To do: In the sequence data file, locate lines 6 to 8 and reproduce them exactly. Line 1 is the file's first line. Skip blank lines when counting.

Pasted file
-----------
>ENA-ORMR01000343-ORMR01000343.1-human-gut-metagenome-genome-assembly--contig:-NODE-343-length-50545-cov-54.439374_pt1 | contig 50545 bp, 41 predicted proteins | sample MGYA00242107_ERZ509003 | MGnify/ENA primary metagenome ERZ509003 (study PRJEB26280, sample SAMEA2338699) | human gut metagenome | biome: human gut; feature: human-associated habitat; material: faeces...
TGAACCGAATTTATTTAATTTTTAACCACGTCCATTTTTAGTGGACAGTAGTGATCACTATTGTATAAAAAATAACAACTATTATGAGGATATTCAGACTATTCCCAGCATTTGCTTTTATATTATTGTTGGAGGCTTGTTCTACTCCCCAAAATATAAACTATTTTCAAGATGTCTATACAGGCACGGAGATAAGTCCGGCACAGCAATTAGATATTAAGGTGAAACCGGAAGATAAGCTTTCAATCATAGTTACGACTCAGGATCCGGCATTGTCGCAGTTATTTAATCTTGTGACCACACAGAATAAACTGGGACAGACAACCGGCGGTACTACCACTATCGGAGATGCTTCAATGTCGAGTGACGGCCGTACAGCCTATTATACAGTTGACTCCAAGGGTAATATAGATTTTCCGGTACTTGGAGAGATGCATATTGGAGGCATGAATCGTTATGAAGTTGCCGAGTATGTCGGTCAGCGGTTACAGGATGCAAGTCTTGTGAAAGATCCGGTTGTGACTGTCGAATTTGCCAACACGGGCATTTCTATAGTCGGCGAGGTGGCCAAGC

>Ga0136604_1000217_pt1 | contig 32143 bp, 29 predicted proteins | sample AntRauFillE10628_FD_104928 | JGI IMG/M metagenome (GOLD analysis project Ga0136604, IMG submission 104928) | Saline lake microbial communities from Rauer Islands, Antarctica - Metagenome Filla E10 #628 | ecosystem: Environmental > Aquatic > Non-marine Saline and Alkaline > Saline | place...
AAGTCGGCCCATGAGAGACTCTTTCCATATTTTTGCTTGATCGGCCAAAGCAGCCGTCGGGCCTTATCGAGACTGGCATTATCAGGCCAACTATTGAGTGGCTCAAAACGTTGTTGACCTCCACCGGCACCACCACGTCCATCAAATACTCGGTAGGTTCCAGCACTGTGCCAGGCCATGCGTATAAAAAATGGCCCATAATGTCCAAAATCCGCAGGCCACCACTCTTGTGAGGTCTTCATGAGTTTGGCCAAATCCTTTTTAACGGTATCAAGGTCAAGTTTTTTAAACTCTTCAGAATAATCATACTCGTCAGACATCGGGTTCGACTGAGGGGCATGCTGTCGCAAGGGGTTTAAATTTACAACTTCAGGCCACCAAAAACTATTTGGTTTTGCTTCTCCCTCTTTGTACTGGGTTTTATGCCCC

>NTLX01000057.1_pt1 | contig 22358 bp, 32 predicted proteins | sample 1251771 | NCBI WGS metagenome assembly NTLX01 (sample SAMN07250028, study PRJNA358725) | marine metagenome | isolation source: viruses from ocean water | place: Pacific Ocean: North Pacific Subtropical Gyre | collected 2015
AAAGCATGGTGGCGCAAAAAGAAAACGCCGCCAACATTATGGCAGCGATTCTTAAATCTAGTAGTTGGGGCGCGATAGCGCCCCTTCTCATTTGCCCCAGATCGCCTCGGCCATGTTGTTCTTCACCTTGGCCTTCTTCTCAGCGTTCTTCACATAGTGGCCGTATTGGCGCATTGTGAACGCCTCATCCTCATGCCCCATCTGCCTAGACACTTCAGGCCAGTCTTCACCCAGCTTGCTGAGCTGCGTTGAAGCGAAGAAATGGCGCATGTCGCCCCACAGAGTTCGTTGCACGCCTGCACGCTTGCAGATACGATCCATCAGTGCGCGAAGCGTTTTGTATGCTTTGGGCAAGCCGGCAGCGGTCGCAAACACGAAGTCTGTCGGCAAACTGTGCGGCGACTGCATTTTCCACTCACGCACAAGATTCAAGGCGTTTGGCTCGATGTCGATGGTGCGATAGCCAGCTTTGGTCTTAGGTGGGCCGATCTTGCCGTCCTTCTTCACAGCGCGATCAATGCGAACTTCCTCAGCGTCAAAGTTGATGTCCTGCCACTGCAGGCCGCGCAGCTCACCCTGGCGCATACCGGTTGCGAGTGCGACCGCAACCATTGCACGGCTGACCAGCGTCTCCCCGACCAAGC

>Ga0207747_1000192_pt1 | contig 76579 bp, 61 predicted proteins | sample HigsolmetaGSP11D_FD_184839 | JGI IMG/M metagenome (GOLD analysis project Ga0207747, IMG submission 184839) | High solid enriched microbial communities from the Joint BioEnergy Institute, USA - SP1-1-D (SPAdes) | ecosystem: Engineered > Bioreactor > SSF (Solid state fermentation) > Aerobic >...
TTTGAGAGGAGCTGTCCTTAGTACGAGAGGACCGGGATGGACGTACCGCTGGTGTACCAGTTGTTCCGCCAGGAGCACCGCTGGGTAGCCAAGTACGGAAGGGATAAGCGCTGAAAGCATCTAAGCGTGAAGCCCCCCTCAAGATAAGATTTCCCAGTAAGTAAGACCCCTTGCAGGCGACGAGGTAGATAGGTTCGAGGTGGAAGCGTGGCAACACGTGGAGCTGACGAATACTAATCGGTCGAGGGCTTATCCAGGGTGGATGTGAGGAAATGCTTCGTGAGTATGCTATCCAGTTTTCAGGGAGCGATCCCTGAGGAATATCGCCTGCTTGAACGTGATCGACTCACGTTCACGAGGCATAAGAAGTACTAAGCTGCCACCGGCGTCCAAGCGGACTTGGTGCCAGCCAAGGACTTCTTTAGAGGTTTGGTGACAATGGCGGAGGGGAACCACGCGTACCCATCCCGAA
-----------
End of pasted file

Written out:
AAAGCATGGTGGCGCAAAAAGAAAACGCCGCCAACATTATGGCAGCGATTCTTAAATCTAGTAGTTGGGGCGCGATAGCGCCCCTTCTCATTTGCCCCAGATCGCCTCGGCCATGTTGTTCTTCACCTTGGCCTTCTTCTCAGCGTTCTTCACATAGTGGCCGTATTGGCGCATTGTGAACGCCTCATCCTCATGCCCCATCTGCCTAGACACTTCAGGCCAGTCTTCACCCAGCTTGCTGAGCTGCGTTGAAGCGAAGAAATGGCGCATGTCGCCCCACAGAGTTCGTTGCACGCCTGCACGCTTGCAGATACGATCCATCAGTGCGCGAAGCGTTTTGTATGCTTTGGGCAAGCCGGCAGCGGTCGCAAACACGAAGTCTGTCGGCAAACTGTGCGGCGACTGCATTTTCCACTCACGCACAAGATTCAAGGCGTTTGGCTCGATGTCGATGGTGCGATAGCCAGCTTTGGTCTTAGGTGGGCCGATCTTGCCGTCCTTCTTCACAGCGCGATCAATGCGAACTTCCTCAGCGTCAAAGTTGATGTCCTGCCACTGCAGGCCGCGCAGCTCACCCTGGCGCATACCGGTTGCGAGTGCGACCGCAACCATTGCACGGCTGACCAGCGTCTCCCCGACCAAGC

>Ga0207747_1000192_pt1 | contig 76579 bp, 61 predicted proteins | sample HigsolmetaGSP11D_FD_184839 | JGI IMG/M metagenome (GOLD analysis project Ga0207747, IMG submission 184839) | High solid enriched microbial communities from the Joint BioEnergy Institute, USA - SP1-1-D (SPAdes) | ecosystem: Engineered > Bioreactor > SSF (Solid state fermentation) > Aerobic >...
TTTGAGAGGAGCTGTCCTTAGTACGAGAGGACCGGGATGGACGTACCGCTGGTGTACCAGTTGTTCCGCCAGGAGCACCGCTGGGTAGCCAAGTACGGAAGGGATAAGCGCTGAAAGCATCTAAGCGTGAAGCCCCCCTCAAGATAAGATTTCCCAGTAAGTAAGACCCCTTGCAGGCGACGAGGTAGATAGGTTCGAGGTGGAAGCGTGGCAACACGTGGAGCTGACGAATACTAATCGGTCGAGGGCTTATCCAGGGTGGATGTGAGGAAATGCTTCGTGAGTATGCTATCCAGTTTTCAGGGAGCGATCCCTGAGGAATATCGCCTGCTTGAACGTGATCGACTCACGTTCACGAGGCATAAGAAGTACTAAGCTGCCACCGGCGTCCAAGCGGACTTGGTGCCAGCCAAGGACTTCTTTAGAGGTTTGGTGACAATGGCGGAGGGGAACCACGCGTACCCATCCCGAA